The more you know

The Vocab of Dress Code: A Guest Editorial

Image:  Via the National Broadcast Corporation NBC (originally) and Wikia
Editor’s Note:  As always, the Jeffersonian eagerly encourages the exchange of ideas on subjects of importance.  The views expressed here are those of the author and not necessarily those of Jefferson Middle School, its Administration or the Jeffersonian staff.  Enjoy!
By:  Anonymous
There has been a lot of talk about dress code issues here on the Jeffersonian blog. Some people think “the Dress Code ‘Movement’ needs to stop,” while others feel that it deserves to be discussed. The recent conversation sparked after listening to comments made during the Assembly held on January 6th. In said Assembly, the Dean of Students, Ms. Torres, mentioned that we should be aware of our clothing and make sure it is 100% school appropriate.

First of all, I personally don’t believe the Dress Code Movement (yes, Movement) needs to be stopped. If it’s a topic that at least one person feels strongly about, then it’s a topic that should be discussed. Obviously, many students at JMS feel the dress code is outdated and call for some adjustments. Saying “the dress code will never change,” is NOT an excuse to stop a movement, even if that movement is a small one. If you never try, then there’s a 0% chance you’ll succeed. (special thanks to Ms.Kinney for teaching us that lesson.) If you want to stand up for what you believe in, then do it and make sure your doing it for the right reasons.

Now, as for what was said at the assembly, I don’t think Ms.Torres was trying to prevent anyone from expressing themselves through their clothing. She was simply reminding us that there is a dress code and it needs to be followed. If you don’t think that the dress code is fair, then bring it up to someone who has the power to change it. Don’t disobey the current one to make a point, because, trust me, it won’t work in your favor. The message from Ms. Torres wasn’t to judge yourself, as in point out your flaws. Her message was to judge what you are wearing, so it corresponds with the dress code. Also, I would like to point out that this Assembly was supposed to be somewhat of a pep talk to the students of JMS. Therefore, more of a message of encouragement, rather than a vicious attack on our morals. What was said at the Assembly wasn’t really a big deal in the grand scheme of things.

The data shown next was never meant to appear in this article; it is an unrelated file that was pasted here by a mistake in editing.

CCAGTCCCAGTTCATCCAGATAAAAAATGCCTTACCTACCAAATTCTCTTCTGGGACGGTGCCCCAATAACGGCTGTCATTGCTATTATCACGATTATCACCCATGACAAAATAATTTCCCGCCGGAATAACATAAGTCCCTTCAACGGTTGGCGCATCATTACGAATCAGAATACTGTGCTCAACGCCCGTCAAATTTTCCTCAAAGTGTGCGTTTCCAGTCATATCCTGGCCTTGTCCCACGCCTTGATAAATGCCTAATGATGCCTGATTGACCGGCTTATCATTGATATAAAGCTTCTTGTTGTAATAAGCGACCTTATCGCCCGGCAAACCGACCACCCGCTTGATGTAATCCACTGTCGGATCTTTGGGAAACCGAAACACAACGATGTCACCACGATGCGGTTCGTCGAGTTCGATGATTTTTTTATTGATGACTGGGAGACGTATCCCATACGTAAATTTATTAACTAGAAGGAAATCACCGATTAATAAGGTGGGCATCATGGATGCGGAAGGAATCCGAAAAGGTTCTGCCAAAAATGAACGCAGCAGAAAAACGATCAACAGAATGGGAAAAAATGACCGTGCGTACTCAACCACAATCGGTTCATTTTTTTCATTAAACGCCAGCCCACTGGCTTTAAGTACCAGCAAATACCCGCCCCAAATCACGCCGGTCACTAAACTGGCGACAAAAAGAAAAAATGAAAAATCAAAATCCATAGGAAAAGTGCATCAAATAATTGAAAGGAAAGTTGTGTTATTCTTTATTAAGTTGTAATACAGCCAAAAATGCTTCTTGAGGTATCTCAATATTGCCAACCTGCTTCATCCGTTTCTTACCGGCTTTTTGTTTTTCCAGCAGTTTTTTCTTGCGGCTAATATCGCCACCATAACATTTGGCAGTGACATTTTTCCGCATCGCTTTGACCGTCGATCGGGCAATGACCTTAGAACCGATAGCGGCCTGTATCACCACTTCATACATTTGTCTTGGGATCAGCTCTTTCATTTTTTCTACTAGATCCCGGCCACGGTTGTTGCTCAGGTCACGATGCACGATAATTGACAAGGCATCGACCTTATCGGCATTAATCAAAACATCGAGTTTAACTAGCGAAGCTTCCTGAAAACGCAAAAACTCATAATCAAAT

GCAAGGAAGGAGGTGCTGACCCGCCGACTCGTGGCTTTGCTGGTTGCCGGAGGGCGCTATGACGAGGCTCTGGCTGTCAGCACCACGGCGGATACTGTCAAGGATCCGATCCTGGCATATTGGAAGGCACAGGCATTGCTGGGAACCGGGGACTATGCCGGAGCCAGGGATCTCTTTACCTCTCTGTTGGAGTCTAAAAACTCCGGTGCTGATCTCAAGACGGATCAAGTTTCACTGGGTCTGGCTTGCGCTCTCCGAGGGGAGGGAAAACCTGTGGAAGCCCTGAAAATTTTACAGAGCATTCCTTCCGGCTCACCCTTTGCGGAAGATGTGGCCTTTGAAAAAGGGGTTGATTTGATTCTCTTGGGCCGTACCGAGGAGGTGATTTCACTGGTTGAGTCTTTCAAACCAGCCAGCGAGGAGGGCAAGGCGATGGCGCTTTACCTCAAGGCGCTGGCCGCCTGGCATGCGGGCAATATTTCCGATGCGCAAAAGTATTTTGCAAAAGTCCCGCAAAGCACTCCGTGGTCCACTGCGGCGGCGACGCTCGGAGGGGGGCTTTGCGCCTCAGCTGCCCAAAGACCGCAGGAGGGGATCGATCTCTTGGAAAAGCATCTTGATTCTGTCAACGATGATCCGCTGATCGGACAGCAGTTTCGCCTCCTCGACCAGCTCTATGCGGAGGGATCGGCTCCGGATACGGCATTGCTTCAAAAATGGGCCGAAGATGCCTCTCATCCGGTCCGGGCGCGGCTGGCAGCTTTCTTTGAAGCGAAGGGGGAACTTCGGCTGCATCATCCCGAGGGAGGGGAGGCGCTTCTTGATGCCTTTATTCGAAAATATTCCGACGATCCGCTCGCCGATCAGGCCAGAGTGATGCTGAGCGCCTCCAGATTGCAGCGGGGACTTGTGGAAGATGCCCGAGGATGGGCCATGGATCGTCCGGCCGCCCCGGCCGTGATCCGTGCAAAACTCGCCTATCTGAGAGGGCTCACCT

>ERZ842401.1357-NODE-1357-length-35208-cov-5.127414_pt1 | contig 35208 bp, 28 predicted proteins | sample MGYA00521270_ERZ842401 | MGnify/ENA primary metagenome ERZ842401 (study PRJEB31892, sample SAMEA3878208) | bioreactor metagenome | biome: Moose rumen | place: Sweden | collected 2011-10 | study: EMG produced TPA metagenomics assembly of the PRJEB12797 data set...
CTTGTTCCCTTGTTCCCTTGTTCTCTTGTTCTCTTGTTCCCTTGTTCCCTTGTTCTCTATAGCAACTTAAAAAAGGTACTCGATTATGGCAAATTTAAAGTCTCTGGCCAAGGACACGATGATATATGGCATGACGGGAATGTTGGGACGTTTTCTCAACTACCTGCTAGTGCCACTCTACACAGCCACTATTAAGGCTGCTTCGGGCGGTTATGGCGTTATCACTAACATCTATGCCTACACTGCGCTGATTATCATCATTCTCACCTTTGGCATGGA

(The following are actual definitions, according to Merriam-Webster, of commonly misunderstood terms by middle schoolers.) THE MORE YOU KNOW

Feminism:  The advocacy of women’s social, political, and economical rights, especially in regards to the belief that men and women should have equal rights and opportunities.

Humanism: A system of values and beliefs that is based on the idea that people are basically good and problems can be resolved using reason instead of religion.

Egalitarianism: A belief in human equality, regardless of race, gender, sexual orientation, etc.

All in all, the issues with the dress code are very important to people and should be discussed, but only for the right reasons. My advice for anyone who is trying to change the rules and/or thoughts of others is to pick your battles wisely, because not every argument is worth the trouble.

 

Susan

SUSAN – Companion Talk

Photo:  Doctorwhocompanions.com

By: Sophie L.

For those not in the “Doctor Who” know, Susan was the original companion and granddaughter of the Doctor. She traveled with him during his First incarnation and reunited with him during his Fifth (TV: The Five Doctors) and Eighth. (PROSE: Legacy of the Daleks; AUDIO: An Earthly Child, etc.) At different times in her life, she has been known as “Susan Foreman,” “Susan English” and “Susan Campbell,” but she has usually been called simply “Susan.”  All of these names were aliases; her birth name was “Arkytior.” Continue reading

What will the potential dress code revolt result in?

Strange Harassment at JMS

By: NiNa

Recently, Administration released a letter to students’ parents about the harassment of a student after school hours. The girl was approached by a man in a truck, and felt quite threatened.

Needless to say, this is a problem. No girl should be harassed for her gender, approached, or in any way put in a dangerous situation. But this situation is far from new—it’s been experienced by many girls at Jefferson, and has gone unnoticed. Female students of all grade levels have been put in positions that would be considered threatening and/or worrisome, but none have seen the need to alert administration.

From catcalls to stalkers, we deal with harassment on a daily basis. This reporter, as a matter of fact, has been followed home by men in a vehicle, had things shouted her as she walked home from school, and been approached online with unwanted sexual attention. If one were to discuss this with female students, they’d find dozens of stories of school-wide and public harassment, and yet none of these stories have been acted upon.

Why is one incident such a big deal? Is administration aware of the situation which faces us? This reporter fully supports the measures taken as a result of the girl’s tipoff, but they should have happened long ago. Therefore, it’s impossible to give the deserved credit to the school without thinking of the many, many encounters that have preceded the one in question.